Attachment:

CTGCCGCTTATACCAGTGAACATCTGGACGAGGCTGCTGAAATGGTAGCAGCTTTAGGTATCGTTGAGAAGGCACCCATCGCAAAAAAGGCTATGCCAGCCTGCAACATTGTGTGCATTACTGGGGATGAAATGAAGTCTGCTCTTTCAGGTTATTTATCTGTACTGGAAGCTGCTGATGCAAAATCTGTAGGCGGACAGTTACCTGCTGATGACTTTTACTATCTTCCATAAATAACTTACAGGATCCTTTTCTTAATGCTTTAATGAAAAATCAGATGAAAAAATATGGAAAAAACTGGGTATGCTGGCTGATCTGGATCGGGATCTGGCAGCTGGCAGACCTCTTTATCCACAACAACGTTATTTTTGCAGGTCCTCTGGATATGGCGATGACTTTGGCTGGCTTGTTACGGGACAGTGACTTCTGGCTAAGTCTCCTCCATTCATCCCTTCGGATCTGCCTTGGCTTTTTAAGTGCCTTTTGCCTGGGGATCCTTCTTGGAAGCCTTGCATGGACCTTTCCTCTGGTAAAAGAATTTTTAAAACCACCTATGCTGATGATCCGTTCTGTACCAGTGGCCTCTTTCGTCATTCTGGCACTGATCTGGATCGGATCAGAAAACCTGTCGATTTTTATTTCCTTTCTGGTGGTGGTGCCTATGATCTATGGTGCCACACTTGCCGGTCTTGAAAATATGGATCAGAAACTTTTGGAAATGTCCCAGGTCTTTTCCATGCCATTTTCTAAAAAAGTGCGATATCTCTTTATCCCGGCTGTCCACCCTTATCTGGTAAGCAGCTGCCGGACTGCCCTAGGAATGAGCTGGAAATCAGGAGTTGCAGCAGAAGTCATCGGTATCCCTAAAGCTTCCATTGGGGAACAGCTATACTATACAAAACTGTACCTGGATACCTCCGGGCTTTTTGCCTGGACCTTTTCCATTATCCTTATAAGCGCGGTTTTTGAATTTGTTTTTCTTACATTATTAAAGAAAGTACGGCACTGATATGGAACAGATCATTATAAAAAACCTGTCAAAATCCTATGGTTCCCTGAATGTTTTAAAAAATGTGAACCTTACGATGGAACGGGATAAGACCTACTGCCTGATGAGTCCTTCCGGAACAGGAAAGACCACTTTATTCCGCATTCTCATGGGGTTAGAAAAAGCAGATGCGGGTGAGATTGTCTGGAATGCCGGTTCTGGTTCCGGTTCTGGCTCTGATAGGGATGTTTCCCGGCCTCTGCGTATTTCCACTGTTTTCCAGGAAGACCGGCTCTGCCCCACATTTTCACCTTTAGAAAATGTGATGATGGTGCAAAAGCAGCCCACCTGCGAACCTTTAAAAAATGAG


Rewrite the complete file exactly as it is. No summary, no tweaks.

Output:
CTGCCGCTTATACCAGTGAACATCTGGACGAGGCTGCTGAAATGGTAGCAGCTTTAGGTATCGTTGAGAAGGCACCCATCGCAAAAAAGGCTATGCCAGCCTGCAACATTGTGTGCATTACTGGGGATGAAATGAAGTCTGCTCTTTCAGGTTATTTATCTGTACTGGAAGCTGCTGATGCAAAATCTGTAGGCGGACAGTTACCTGCTGATGACTTTTACTATCTTCCATAAATAACTTACAGGATCCTTTTCTTAATGCTTTAATGAAAAATCAGATGAAAAAATATGGAAAAAACTGGGTATGCTGGCTGATCTGGATCGGGATCTGGCAGCTGGCAGACCTCTTTATCCACAACAACGTTATTTTTGCAGGTCCTCTGGATATGGCGATGACTTTGGCTGGCTTGTTACGGGACAGTGACTTCTGGCTAAGTCTCCTCCATTCATCCCTTCGGATCTGCCTTGGCTTTTTAAGTGCCTTTTGCCTGGGGATCCTTCTTGGAAGCCTTGCATGGACCTTTCCTCTGGTAAAAGAATTTTTAAAACCACCTATGCTGATGATCCGTTCTGTACCAGTGGCCTCTTTCGTCATTCTGGCACTGATCTGGATCGGATCAGAAAACCTGTCGATTTTTATTTCCTTTCTGGTGGTGGTGCCTATGATCTATGGTGCCACACTTGCCGGTCTTGAAAATATGGATCAGAAACTTTTGGAAATGTCCCAGGTCTTTTCCATGCCATTTTCTAAAAAAGTGCGATATCTCTTTATCCCGGCTGTCCACCCTTATCTGGTAAGCAGCTGCCGGACTGCCCTAGGAATGAGCTGGAAATCAGGAGTTGCAGCAGAAGTCATCGGTATCCCTAAAGCTTCCATTGGGGAACAGCTATACTATACAAAACTGTACCTGGATACCTCCGGGCTTTTTGCCTGGACCTTTTCCATTATCCTTATAAGCGCGGTTTTTGAATTTGTTTTTCTTACATTATTAAAGAAAGTACGGCACTGATATGGAACAGATCATTATAAAAAACCTGTCAAAATCCTATGGTTCCCTGAATGTTTTAAAAAATGTGAACCTTACGATGGAACGGGATAAGACCTACTGCCTGATGAGTCCTTCCGGAACAGGAAAGACCACTTTATTCCGCATTCTCATGGGGTTAGAAAAAGCAGATGCGGGTGAGATTGTCTGGAATGCCGGTTCTGGTTCCGGTTCTGGCTCTGATAGGGATGTTTCCCGGCCTCTGCGTATTTCCACTGTTTTCCAGGAAGACCGGCTCTGCCCCACATTTTCACCTTTAGAAAATGTGATGATGGTGCAAAAGCAGCCCACCTGCGAACCTTTAAAAAATGAG